Job insecurity amid EV rise poses as labor sticking point at Korean automakers

2020.09.11 13:52:58 | 2020.09.11 14:12:59

[Graphics by Song Ji-yoon]이미지 확대

[Graphics by Song Ji-yoon]

Who gets the new workload for electric vehicles has become a simmering sticking point between the management and union at Korea’s top automakers Hyundai Motor Co. and Kia Motors Corp. whose corporate future could hinge on future mobility, however, at the cost of human labor.

As the unions of the two carmakers under Hyundai Motor Group enter collective bargaining, they have made the demand for job security under EV-focused environment as their top priority.

They demand key components for EVs like motors, speed reducers and inverters as well as other cooling module parts be produced at their workplaces by installing EV-dedicated lines or renovating existing factories instead of outsourcing them.

“We need a Plan B against machinery replacements amid mobility migration to electronics and electric vehicles. We oppose to the key components become entirely manufactured by Hyundai Mobis and elsewhere,” said the union at the meeting with the management this month.

Hyundai Motor’s union also asks the management for more eager efforts to bring overseas work to domestic lines.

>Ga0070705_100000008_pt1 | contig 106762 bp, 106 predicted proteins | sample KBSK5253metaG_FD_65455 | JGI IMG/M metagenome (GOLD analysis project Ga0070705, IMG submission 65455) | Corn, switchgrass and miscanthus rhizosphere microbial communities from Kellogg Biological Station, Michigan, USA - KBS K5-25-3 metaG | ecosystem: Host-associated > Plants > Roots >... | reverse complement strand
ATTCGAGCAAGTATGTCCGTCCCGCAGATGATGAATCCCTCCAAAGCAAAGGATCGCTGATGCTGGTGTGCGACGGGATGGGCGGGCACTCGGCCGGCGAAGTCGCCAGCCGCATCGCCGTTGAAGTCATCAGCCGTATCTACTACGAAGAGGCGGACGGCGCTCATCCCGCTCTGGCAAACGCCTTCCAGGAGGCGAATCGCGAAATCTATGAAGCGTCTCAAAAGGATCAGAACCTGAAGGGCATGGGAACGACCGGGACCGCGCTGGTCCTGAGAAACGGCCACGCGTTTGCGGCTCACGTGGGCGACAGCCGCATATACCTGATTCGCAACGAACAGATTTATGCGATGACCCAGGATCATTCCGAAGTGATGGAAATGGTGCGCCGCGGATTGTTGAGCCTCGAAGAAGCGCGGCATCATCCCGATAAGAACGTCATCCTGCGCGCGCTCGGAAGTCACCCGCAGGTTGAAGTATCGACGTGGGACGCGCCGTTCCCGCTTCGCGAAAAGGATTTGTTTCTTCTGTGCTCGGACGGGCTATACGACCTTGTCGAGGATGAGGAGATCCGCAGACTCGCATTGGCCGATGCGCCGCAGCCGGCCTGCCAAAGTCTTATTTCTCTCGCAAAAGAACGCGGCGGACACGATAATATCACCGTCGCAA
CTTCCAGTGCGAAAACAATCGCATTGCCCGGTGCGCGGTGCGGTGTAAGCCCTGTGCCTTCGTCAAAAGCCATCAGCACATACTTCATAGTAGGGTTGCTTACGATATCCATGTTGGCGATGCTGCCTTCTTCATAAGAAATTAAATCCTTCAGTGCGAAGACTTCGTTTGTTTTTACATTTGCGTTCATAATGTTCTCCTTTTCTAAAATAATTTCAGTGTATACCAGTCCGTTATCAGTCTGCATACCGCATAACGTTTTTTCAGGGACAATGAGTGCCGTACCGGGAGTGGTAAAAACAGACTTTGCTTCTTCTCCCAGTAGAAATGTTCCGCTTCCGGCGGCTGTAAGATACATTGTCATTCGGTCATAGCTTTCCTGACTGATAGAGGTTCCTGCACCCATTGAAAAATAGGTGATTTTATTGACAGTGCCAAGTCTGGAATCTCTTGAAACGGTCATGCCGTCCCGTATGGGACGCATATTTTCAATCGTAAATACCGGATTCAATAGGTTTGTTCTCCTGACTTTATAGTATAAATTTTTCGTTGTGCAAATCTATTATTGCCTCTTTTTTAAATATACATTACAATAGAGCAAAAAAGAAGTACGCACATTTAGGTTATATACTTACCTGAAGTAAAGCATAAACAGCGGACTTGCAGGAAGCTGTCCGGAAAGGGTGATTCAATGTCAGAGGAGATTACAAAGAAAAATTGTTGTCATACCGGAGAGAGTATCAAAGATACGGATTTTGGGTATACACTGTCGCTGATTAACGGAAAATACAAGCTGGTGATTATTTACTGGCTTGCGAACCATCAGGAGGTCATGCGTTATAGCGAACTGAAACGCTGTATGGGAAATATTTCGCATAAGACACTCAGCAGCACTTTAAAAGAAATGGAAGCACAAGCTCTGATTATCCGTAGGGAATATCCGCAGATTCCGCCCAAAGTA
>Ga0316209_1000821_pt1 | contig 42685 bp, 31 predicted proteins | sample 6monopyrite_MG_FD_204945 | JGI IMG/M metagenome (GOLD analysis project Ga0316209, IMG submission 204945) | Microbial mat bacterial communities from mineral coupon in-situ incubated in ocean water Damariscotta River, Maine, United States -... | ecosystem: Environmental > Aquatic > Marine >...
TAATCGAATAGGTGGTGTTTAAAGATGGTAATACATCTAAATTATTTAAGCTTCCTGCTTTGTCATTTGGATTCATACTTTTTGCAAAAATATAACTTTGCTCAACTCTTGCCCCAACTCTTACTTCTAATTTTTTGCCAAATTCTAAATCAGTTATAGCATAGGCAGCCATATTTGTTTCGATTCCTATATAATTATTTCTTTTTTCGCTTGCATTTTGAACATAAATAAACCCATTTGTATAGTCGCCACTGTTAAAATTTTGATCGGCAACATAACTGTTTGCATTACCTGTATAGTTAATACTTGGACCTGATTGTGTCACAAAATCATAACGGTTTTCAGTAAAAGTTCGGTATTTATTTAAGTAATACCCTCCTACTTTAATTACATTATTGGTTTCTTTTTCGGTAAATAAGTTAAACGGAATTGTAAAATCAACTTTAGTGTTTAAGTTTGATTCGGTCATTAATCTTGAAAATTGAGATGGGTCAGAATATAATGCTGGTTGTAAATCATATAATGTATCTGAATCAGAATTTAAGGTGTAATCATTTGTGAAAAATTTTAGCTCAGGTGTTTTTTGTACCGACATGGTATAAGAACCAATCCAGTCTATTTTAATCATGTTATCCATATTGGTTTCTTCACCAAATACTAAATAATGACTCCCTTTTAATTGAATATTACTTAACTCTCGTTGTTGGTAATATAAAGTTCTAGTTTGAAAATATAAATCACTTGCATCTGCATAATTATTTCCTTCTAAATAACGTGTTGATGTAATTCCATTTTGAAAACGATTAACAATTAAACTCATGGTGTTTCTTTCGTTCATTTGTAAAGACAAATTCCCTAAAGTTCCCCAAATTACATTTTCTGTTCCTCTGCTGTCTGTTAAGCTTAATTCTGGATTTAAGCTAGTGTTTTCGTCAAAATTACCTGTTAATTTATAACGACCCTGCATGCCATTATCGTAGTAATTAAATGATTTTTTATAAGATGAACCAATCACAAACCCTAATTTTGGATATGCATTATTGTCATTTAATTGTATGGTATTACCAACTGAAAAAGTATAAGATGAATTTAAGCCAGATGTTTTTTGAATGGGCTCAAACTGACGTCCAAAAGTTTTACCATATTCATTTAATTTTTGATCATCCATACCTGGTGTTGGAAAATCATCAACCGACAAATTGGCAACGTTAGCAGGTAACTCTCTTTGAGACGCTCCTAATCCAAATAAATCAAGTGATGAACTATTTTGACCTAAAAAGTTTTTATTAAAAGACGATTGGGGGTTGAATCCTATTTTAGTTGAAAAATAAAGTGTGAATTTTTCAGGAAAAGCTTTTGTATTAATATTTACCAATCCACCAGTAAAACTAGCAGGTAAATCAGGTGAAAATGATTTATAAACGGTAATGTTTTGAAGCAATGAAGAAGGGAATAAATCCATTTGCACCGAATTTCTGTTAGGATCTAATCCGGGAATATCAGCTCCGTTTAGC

Kia Motors union is strongly protesting to Hyundai Mobis’ project to build an EV-dedicated manufacturing plant in Pyeongtaek, Gyeonggi Province.

Hyundai Motor이미지 확대

Hyundai Motor"s 45 EV Concept Car. [Photo by Hyundai Motor Co.]

Hyundai Mobis announced late last month that it would build a parts manufacturing plant for 35.5 billion won ($29.9 million) with an annual capacity of powering 150,000 vehicles starting September. It aims to complete an auto parts cluster at home, consisting of its three production bases including Chungju and Ulsan.

Employees started placing job security as top priority in this year’s collective bargaining as they fear less need of human labor in the new mobility era. Eco-friendly vehicles powered by electricity and hydrogen use smaller number of components, about 20-30 percent (up to 50 percent) less than traditional, combustion engine-driven cars.

If the eco-friendly cars become a norm on Korean roads, nearly one-fourths of Hyundai Motor factory workers could lose their jobs, according to a scenario studied by the union last year.

Hyundai Motor currently aims to shift two of its five plants in Ulsan, capable of producing 600,000 units per year, to EV-dedicated lines by 2024. The first plant has already upgraded facilities with an annual capacity of 77,000 units to start rolling out Ioniq brand EVs built on self-developed E-GMP platform from next year.

By Lee Jong-hyuk and Lee Ha-yeon

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